The recent attacks resulted in high economic losses along with the huge loss of life.
5000 Palestinians lost their jobs after the Israeli airstrikes on Gaza. Each act of Israeli aggression on Gaza leaves behind direct and indirect losses. Despite the significant impact on Gaza society at large, many stories remain untold by media outlets. Once the 11-day Israeli assault ended and the world’s cameras turned away, at least 5000 Palestinians who were their families’ breadwinners found themselves jobless. And a more significant number had their sole source of livelihood destroyed. The bombing flattened more than 20 factories.
Previous to the attacks, the unemployment rate in the blockaded Gaza Strip was estimated at 49%. The number is expected to rise to more than 70% due to infrastructure destruction.
Sitting on the ruin of his destroyed factory, Munir Awwad, the manager of Abu Iskandar Factory, said painfully, “At least 20 employees, working for long years in our factory, lost their jobs after it was destroyed in an Israeli airstrike.” Abu Iskandar Factory manufactures nylon, plastic, and packaging materials. They had been located in Deir al-Blaha City, but they relocated just a few days before the bombing, believing the industrial area to be safe. “We transferred our materials here less than a month ago. We were still preparing our machines as we thought it was safer here, but the Occupation bombed several factories in the area, proving there is no safe place across Gaza.”
Losses in Gaza after Israeli Attacks
According to the UNRWA, the initial material losses in Gaza amounted to tens of millions of dollars, as well as displacing more than 75,000 Palestinians from their homes, of whom over 28,700 sought refuge in UNRWA schools. The bombing of Gaza caused over $40 million in damages to factories and the industrial sector of the Gaza Strip. In addition, the energy sector faces damages amounting to $22 million. The Ministry of Agriculture in Gaza estimates damages at about $27 million, including the destruction of agricultural lands.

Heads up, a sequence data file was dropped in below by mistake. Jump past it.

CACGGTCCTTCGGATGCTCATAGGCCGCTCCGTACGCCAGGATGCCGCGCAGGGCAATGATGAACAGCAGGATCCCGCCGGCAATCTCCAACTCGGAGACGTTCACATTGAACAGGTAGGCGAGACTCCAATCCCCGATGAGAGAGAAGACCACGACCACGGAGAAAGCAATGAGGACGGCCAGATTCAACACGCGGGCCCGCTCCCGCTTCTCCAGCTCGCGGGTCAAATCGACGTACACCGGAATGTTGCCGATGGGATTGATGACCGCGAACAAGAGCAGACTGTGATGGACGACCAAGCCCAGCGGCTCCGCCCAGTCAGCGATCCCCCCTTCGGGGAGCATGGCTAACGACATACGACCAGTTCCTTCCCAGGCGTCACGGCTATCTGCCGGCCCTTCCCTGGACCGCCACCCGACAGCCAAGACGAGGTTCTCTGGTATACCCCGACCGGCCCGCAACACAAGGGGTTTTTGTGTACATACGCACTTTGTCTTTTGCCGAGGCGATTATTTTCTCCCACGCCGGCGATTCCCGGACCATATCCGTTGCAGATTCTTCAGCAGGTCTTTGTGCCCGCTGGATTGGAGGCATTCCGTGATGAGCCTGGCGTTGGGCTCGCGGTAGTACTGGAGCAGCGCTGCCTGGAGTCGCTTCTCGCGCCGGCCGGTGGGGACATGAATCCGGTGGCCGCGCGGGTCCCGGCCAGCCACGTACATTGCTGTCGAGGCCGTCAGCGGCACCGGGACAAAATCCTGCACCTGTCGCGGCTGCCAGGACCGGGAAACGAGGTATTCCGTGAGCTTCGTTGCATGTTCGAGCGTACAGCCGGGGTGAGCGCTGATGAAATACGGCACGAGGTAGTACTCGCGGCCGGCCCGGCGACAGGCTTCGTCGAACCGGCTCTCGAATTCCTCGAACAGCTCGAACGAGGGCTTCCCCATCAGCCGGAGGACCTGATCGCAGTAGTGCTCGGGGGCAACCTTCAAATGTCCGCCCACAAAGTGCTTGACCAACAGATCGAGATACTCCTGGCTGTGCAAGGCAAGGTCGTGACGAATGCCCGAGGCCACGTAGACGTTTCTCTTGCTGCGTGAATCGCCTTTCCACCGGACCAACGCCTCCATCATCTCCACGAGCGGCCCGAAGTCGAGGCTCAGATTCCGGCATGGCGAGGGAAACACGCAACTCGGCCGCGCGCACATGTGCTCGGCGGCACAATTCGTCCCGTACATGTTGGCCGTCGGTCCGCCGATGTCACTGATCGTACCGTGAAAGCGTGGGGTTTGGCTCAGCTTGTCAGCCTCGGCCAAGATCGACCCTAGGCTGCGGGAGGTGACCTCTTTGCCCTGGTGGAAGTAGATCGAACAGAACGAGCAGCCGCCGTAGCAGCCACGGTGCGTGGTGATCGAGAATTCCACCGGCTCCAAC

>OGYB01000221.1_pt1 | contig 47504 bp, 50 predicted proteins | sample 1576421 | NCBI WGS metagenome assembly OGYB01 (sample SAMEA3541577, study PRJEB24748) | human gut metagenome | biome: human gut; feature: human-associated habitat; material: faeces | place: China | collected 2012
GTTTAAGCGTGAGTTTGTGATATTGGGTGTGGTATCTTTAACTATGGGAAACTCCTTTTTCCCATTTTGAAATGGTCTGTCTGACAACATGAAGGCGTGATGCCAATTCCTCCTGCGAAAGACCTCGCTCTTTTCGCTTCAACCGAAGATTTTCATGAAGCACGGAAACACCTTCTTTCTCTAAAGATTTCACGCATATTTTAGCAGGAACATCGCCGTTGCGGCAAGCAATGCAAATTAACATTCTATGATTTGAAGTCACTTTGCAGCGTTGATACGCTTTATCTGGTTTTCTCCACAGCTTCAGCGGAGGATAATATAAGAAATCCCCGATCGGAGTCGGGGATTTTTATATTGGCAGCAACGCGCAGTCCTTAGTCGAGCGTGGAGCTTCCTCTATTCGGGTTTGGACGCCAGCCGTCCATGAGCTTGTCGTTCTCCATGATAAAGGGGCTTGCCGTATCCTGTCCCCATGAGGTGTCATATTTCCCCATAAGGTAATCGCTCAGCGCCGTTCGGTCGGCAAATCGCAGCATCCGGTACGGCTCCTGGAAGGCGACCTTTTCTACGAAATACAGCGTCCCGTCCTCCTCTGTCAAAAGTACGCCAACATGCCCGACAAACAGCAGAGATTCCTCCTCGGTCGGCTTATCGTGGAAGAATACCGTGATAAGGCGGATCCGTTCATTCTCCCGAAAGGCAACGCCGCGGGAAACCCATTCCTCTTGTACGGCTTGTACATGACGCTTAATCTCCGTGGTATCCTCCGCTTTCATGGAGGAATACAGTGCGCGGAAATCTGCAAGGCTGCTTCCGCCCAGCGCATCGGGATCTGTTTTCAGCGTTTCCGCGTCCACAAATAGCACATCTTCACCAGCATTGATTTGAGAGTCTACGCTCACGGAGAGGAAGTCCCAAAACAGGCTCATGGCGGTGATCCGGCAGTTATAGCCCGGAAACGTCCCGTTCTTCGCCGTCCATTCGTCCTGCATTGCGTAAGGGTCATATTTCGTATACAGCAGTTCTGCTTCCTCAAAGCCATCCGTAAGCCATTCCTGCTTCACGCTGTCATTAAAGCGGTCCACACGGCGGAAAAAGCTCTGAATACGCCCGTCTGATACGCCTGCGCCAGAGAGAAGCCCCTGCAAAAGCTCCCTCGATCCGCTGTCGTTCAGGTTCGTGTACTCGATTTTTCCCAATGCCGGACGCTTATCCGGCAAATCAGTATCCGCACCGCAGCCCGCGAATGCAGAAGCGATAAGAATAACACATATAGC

Engineer Ramadan Al-Najili lost his home and company which he owned in the Khalil Building in Gaza City, which was flattened by 4 Israeli air strikes. “We survived the aggression; we only have the clothes on our backs now,” Al-Najili said. “I spent years in a small printing company until my dreams came true, but it was destroyed in seconds by the Israeli occupation’s hatred.”
The Vice President of the Federation of Industries, Ali Al-Hayek, said that the industrial sector in Gaza incurred direct and indirect losses estimated at $1.2 billion since 2000, well before this most recent attack, due to policies of neglect and the Israeli siege, as well as repeated aggressions on the blockaded coastal enclave. According to Al-Hayek, the industrial sector is on the brink of collapse. The vast majority of favorites are forced to close their doors due to destruction and lack of compensation. Other factories have plunged their owners into debt, which has led them to borrow from banks. In some instances, failure to repay loans has led to imprisonment.
Israeli Attacks destroys factories and industries
The head of the Federation of Metallurgical and Engineering Industries, Muhammad Al-Mansi, said that the occupation utterly destroyed the economic infrastructure during the last aggression. The Federation is conducting a census of what the airstrikes destroyed through specialized committees in partnership with the Ministry of Economy, evaluating damage to stores, machinery, equipment, raw materials and products. “We have not yet finished evaluating the damages that have so far reached tens of millions of dollars,” Al-Mansi said. “More than 20 factories were completely destroyed. The Industrial State is supposed to be protected area, according to international law. The occupation targeted the factories without warning and the equipment was not extracted for its protection.”
In press statements, he noted that 3000 thousand factory workers were laid off as a result of the bombings and the suspension of industrial work, in addition to the closure of the Kerem Shalom crossing, which basically does not meet the needs of the Gaza Strip and its factories. Al-Mansi further indicated that Gaza’s besieged industry “has not received any aid from anyone. Workers have not received any assistance, which increases their suffering.” According to Al-Mansi, since 2014, the Gaza industrial sector has received only 10% of the damage rate in their factories for reconstruction.
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